Nanoscribe’s Solutions for Direct DOE Fabrication
Diffractive optical elements – shortly called DOEs - generate almost arbitrary light distributions in the far-field. They can be used for beam shaping, -homogenizing or -splitting. 3D microprinting offers a quick, cost-effective workflow for producing optically complex prototypes and polymer masters of DOEs, for example, for security features in transparent windows of some bills. Both binary and multilevel 2.5D DOEs benefit from the 3D fabrication capabilities and submicron resolution offered by Nanoscribe’s Photonic Professional GT 3D printers.
In comparison to conventional planar lithography methods that require several lithography steps when making non-binary DOEs, 3D microprinting enables the direct fabrication of multilayer DOEs in a single printing step. This technique is straightforward and makes functional DOE prototypes available without costly and lengthy mask making. For this purpose, Nanoscribe has developed a simplified workflow specifically designed for the printing of DOEs. More clearly, the DOE workflow presented with the printer Photonic Professional GT includes a DOE import tool, a software recipe for print preparation and the precise fabrication of the DOE.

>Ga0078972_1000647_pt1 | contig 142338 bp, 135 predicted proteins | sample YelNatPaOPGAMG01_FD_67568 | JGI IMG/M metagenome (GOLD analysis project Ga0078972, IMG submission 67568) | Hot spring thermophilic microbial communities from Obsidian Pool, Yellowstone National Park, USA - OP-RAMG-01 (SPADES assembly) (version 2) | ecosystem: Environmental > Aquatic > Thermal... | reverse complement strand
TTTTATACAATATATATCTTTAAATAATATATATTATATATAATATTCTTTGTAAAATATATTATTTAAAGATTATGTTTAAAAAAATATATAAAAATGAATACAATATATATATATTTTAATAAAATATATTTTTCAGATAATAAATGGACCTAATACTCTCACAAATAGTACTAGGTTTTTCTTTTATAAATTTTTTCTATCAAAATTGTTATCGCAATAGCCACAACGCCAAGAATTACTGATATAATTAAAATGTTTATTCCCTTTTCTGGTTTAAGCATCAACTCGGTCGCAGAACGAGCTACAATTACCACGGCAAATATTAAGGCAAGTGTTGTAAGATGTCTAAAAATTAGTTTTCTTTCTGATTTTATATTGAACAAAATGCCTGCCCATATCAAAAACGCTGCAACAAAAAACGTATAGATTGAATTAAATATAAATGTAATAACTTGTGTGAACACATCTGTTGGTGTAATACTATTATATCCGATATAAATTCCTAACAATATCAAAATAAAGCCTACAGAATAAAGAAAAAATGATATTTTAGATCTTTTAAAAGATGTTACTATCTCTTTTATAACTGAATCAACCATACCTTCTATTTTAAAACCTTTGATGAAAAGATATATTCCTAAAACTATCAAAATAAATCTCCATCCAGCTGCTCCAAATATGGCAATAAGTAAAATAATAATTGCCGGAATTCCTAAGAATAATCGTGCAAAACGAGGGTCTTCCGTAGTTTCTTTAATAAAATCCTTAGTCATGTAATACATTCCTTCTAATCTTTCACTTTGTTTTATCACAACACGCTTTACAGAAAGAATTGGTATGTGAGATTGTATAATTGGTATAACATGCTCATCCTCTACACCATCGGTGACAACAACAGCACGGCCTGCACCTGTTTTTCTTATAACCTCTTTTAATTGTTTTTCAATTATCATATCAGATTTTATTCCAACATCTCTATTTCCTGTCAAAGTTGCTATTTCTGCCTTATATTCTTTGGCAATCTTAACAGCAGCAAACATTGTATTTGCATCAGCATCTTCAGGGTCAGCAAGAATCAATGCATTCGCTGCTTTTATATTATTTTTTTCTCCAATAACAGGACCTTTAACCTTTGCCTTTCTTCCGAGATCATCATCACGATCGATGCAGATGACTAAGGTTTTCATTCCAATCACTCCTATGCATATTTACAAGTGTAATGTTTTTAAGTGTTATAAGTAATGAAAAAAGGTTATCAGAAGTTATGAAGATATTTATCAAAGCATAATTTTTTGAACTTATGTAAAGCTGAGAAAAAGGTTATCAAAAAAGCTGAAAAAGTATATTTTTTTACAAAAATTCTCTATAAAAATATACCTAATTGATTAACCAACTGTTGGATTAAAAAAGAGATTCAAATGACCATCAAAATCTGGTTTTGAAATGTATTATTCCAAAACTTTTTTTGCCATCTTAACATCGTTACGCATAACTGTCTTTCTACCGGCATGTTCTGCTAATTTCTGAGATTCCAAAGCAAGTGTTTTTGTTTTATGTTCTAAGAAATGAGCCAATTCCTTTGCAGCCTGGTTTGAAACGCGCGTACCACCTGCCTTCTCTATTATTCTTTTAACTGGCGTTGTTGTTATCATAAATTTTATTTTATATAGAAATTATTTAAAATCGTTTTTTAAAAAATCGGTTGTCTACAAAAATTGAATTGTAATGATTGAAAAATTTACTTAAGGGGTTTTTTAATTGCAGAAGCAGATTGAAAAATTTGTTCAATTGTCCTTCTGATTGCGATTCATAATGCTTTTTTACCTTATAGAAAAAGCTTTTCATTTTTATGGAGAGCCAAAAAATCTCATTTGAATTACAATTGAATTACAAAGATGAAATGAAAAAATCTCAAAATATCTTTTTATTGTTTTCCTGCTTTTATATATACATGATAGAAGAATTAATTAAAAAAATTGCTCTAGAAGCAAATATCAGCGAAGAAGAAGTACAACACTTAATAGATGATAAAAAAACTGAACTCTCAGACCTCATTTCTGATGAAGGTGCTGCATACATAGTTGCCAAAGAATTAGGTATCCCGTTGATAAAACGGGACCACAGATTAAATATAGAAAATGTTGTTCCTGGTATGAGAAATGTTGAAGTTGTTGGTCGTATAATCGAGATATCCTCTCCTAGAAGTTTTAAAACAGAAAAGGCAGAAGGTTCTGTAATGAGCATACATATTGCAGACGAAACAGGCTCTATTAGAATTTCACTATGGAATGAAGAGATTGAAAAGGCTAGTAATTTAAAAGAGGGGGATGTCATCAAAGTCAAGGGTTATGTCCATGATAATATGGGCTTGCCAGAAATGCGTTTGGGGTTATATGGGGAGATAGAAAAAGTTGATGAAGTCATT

For the print preparation of a DOE, a phase distribution image of the DOE will be required. This image must be computed by an external program. Once this is done, the printer software DeScribe can import the phase distribution image in the form of a bitmap and generate a height profile, as shown in the figures below. The import tool handles DOE designs in a similar manner as the STL import of 3D models, following the print preparation known from well-established 3D printer standards. A novel DeScribe recipe optimized for DOEs operating at 640 nm is at the user’s disposal as well. After the preparation, the 3D printer produces the designed DOE as a 2.5D relief structure.
Left: Phase mask. Right: Height profile generated by printer software DeScribe.
Even complex DOE prototypes are printed this way. Nanoscribe’s 3D printing solutions secure a user-friendly workflow supported by smart software tools. Moreover, the 3D printing process meets the requirements of high axial as well as vertical resolution for diffractive optics. DOEs can either be printed for direct use as prototypes or as molding tools for series production. In this case, the 3D printed polymer part is used as a master for subsequent mass replication.
You can explore examples of 3D-printed diffractive optics in our application category “Diffractive Optical Elements”.
Left: SEM Close-up view of DOE surface relief. Right: Diffraction image generated by a DOE replicated from a 3D printed part.